The memory module 400 may optionally include additional circuitry 420 which may be one or more integrated circuits and/or discrete components. For some embodiments, the additional circuitry 420 may include a memory controller for controlling access across multiple memory devices 410 and/or for providing a translation layer between an external host and a memory device 410. For example, there may not be a one-to-one correspondence between the number of contacts 415 and a number of I/O connections to the one or more memory devices 410. Thus, a memory controller could selectively couple an I/O connection (not shown in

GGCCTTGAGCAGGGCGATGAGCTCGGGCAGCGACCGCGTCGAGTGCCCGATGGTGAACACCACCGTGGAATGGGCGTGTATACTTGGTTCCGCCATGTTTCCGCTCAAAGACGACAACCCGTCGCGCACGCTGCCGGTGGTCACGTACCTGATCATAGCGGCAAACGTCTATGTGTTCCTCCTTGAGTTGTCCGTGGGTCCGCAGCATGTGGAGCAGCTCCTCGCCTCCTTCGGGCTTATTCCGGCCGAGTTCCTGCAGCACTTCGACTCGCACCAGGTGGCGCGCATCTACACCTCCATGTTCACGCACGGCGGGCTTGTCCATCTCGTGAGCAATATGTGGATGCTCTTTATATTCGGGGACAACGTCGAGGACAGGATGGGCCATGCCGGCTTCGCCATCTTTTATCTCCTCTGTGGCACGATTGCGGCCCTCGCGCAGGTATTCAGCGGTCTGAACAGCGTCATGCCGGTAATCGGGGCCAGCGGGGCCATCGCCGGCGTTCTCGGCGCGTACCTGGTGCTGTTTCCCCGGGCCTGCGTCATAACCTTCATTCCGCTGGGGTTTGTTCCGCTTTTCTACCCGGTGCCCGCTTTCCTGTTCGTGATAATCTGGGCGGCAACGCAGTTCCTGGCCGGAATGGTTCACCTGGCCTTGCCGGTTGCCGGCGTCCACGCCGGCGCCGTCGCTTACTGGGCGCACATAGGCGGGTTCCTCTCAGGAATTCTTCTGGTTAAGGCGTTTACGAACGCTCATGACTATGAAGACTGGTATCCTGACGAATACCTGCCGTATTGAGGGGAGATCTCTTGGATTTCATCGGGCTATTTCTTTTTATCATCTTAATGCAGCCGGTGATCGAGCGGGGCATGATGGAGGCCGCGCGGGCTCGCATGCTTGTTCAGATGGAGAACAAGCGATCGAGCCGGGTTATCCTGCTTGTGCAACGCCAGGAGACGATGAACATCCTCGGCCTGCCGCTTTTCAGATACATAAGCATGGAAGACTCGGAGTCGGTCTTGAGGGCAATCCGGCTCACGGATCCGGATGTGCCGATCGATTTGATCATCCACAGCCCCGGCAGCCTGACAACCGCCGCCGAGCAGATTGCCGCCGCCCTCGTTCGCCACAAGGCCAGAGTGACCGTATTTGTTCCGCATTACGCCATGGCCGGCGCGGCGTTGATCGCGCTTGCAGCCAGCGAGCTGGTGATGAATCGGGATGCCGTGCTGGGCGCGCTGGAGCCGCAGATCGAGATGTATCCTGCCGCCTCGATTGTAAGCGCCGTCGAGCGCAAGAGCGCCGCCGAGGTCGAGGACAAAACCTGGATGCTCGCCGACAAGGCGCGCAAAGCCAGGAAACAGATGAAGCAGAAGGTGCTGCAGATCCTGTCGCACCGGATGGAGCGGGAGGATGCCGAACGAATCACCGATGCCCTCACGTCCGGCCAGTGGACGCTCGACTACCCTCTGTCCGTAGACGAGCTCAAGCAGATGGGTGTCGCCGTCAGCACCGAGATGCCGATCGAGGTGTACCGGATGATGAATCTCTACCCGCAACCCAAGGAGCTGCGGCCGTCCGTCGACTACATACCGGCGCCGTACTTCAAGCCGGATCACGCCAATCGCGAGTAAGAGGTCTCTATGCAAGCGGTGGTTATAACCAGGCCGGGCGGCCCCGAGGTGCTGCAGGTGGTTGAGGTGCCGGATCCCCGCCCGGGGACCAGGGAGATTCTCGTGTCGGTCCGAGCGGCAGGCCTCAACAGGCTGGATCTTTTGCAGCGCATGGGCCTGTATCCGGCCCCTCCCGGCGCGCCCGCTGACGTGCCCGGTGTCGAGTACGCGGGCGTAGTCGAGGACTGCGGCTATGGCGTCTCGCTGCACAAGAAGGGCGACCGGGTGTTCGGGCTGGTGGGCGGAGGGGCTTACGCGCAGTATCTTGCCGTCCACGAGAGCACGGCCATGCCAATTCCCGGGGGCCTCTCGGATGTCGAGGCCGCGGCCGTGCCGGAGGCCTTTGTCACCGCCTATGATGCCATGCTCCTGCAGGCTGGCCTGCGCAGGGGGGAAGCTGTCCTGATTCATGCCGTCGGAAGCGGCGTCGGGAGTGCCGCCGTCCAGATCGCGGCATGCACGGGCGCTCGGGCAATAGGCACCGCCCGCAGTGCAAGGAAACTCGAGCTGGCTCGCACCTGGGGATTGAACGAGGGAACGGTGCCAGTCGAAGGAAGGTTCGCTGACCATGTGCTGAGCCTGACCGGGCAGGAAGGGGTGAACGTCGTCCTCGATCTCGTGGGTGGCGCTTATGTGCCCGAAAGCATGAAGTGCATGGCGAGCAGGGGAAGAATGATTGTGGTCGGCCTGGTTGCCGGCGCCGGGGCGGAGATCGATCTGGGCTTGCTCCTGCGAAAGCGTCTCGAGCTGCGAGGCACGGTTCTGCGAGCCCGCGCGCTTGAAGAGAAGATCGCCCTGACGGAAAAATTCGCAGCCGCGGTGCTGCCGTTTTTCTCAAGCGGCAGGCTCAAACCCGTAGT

The additional circuitry 420 may further include functionality unrelated to control of a memory device 410 such as logic functions as might be performed by an ASIC (application specific integrated circuit). Also, the additional circuitry 420 may include circuitry to restrict read or write access to the memory module 400, such as password protection, biometrics or the like. The additional circuitry 420 may include circuitry to indicate a status of the memory module 400. For example, the additional circuitry 420 may include functionality to determine whether power is being supplied to the memory module 400 and whether the memory module 400 is currently being accessed, and to display an indication of its status, such as a solid light while powered and a flashing light while being accessed. The additional circuitry 420 may further include passive devices, such as decoupling capacitors to help regulate power requirements within the memory module 400.